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now practised for enlarging geese-livers in France !) tends, in the earlier stages of society, by increasing domestic comforts, to the improvement of barbarous nian. Their cheese is excellent when fresh, but after a few weeks it becomes hard and tough ;--only a few persons make butter, and that by shaking the milk in a bottle. Had the Dutch instructed the Pernambucans in these arts, it would have been a compensation for the many evils which they inflicted upon them. The present king of Portugal wished Mr. Mawe to instruct his people in the management of the dairy upon the English system ;-a teacher better qualified for the task might have been baffled by such unwilling pupils but when one settler from Holland, Great Britain, or any other part of the world where this most useful branch of domestic industry is understood, shall have established a good dairy upon his own estate, the improvement must necessarily make its way, to the great benefit of Brazil. The extension of its frontier to the Plata and the Uraguay, is an object of less importance.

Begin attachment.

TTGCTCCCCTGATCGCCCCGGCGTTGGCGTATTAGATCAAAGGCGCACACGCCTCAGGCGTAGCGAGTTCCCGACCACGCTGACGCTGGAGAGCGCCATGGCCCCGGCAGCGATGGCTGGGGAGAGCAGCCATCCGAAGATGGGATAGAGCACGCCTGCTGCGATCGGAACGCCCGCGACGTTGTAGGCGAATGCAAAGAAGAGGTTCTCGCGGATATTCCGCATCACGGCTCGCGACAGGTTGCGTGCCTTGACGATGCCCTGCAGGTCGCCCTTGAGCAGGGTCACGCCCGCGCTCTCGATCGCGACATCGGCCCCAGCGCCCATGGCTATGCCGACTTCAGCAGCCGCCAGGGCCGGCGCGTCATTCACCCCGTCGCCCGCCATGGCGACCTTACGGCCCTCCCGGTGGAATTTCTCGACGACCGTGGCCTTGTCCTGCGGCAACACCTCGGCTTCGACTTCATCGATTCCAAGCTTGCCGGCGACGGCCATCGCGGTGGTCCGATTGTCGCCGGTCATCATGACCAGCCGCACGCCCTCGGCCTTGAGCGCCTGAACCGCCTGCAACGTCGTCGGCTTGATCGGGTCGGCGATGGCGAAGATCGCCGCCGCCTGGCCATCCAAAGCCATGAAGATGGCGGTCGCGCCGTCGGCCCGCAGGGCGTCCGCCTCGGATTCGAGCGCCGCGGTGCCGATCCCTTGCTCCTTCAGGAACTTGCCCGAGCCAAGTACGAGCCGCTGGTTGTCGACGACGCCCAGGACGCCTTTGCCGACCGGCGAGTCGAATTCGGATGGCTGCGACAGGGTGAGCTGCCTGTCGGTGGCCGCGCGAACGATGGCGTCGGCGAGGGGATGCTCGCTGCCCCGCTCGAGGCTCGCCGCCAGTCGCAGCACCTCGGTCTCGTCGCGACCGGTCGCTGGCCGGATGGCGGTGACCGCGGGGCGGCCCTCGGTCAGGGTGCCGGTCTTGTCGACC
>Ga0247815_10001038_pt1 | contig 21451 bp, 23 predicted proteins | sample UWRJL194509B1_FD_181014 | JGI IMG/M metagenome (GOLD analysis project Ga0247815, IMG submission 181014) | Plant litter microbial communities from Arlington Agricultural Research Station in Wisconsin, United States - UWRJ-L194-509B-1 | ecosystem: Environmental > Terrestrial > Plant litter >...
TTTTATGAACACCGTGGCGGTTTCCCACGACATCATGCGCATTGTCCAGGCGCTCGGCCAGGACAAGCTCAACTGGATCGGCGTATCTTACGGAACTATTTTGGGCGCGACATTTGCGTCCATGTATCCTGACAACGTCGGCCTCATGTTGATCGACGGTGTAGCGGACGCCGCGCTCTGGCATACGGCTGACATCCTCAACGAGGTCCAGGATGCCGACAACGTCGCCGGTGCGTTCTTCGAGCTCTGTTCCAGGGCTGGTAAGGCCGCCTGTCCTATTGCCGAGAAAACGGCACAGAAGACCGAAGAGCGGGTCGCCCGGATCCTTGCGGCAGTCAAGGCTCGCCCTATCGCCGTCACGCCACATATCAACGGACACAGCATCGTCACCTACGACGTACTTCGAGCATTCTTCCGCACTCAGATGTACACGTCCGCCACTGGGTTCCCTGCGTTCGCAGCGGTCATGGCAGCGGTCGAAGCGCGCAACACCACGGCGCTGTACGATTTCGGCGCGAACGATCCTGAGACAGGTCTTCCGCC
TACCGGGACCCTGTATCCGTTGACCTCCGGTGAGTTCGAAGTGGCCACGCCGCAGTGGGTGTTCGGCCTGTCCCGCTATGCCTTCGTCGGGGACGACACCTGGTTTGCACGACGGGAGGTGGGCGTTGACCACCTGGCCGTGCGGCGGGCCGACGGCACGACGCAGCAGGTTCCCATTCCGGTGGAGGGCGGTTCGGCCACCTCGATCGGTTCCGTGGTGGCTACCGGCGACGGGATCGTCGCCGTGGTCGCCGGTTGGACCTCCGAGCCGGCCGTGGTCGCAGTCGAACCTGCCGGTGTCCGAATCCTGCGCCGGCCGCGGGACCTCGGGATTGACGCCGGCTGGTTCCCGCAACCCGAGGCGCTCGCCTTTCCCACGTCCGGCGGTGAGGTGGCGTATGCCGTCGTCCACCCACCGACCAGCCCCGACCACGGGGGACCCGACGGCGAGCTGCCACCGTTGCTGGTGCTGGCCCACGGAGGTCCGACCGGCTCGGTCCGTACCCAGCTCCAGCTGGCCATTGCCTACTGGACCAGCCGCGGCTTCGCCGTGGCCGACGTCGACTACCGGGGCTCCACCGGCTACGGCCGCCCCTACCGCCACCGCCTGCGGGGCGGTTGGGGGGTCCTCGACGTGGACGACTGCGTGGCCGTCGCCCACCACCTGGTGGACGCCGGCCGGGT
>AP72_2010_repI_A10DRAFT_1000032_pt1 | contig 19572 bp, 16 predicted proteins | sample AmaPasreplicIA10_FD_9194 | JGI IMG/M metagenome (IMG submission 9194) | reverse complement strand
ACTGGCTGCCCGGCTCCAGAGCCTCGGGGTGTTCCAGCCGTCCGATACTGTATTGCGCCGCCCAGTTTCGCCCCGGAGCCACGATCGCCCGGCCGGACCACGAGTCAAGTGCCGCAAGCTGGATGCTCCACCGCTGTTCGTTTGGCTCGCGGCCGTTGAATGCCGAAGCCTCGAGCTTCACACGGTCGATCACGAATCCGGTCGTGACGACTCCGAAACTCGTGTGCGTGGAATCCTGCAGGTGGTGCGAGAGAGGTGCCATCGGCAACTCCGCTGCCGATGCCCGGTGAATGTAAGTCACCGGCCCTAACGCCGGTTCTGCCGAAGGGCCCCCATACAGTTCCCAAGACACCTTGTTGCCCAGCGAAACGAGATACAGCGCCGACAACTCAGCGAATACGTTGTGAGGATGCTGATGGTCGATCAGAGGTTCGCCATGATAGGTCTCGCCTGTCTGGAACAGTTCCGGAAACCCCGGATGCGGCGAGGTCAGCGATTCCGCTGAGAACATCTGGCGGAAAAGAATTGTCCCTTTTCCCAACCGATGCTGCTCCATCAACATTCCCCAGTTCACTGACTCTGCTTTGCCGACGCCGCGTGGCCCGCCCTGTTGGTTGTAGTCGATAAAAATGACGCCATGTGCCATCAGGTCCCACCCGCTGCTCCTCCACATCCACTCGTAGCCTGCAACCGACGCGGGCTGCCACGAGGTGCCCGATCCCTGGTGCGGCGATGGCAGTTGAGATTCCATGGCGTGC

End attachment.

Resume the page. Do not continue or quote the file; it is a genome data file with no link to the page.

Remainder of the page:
Having recovered from an accident which detained himn longer than he had intended, at Seara, Mr. Koster departed, grateful for the hospitality which he had experienced there. One of his friends entrusted him with government papers in a crimson satin bag, which gave him the power of requesting horses from the several commandants upon the road. He purchased four horses for his return, and engaged three Indians to accompany him. Seara had been saved from absolute famine by the arrival of a vessel Jaden with mandioc flour from the south, the cargo of which sold for exactly ten times the usual price; the news of the supply had not extended far, and on the second day's journey the Indians found it necessary to sew some hides loosely round their bags of farinha, lest they should be compelled to part with it if the contents were discovered by a starving people. At Aracati, Mr. Koster was entertained in the same munificent manner as on his former visit ;----the hospitality of this generous people was not ill bestowed,- for the English traveller acknowledges it on every occasion with proper feeling. A sailor who had been wrecked upon the coast solicited leave to join his party,,it consisted now of no less than nine persons and eleven horses. The sufferings and the danger of drought were not apprehended upon their return; several showers had fallen, and slight as they were, the effect was astonishing. Rain in the evening will by sunrise have given a greenish tinge to the earth ; if the rain continues, there will be sprouts of grass on the second day, an inch in length, and on the third the grass will be long enough to be picked up by the half-starved cattle. The first heavy rain fell while they were bivouacking for the night;—they fastened two cords from shrub to shrub, laid hides upon them, and crowded under this covering for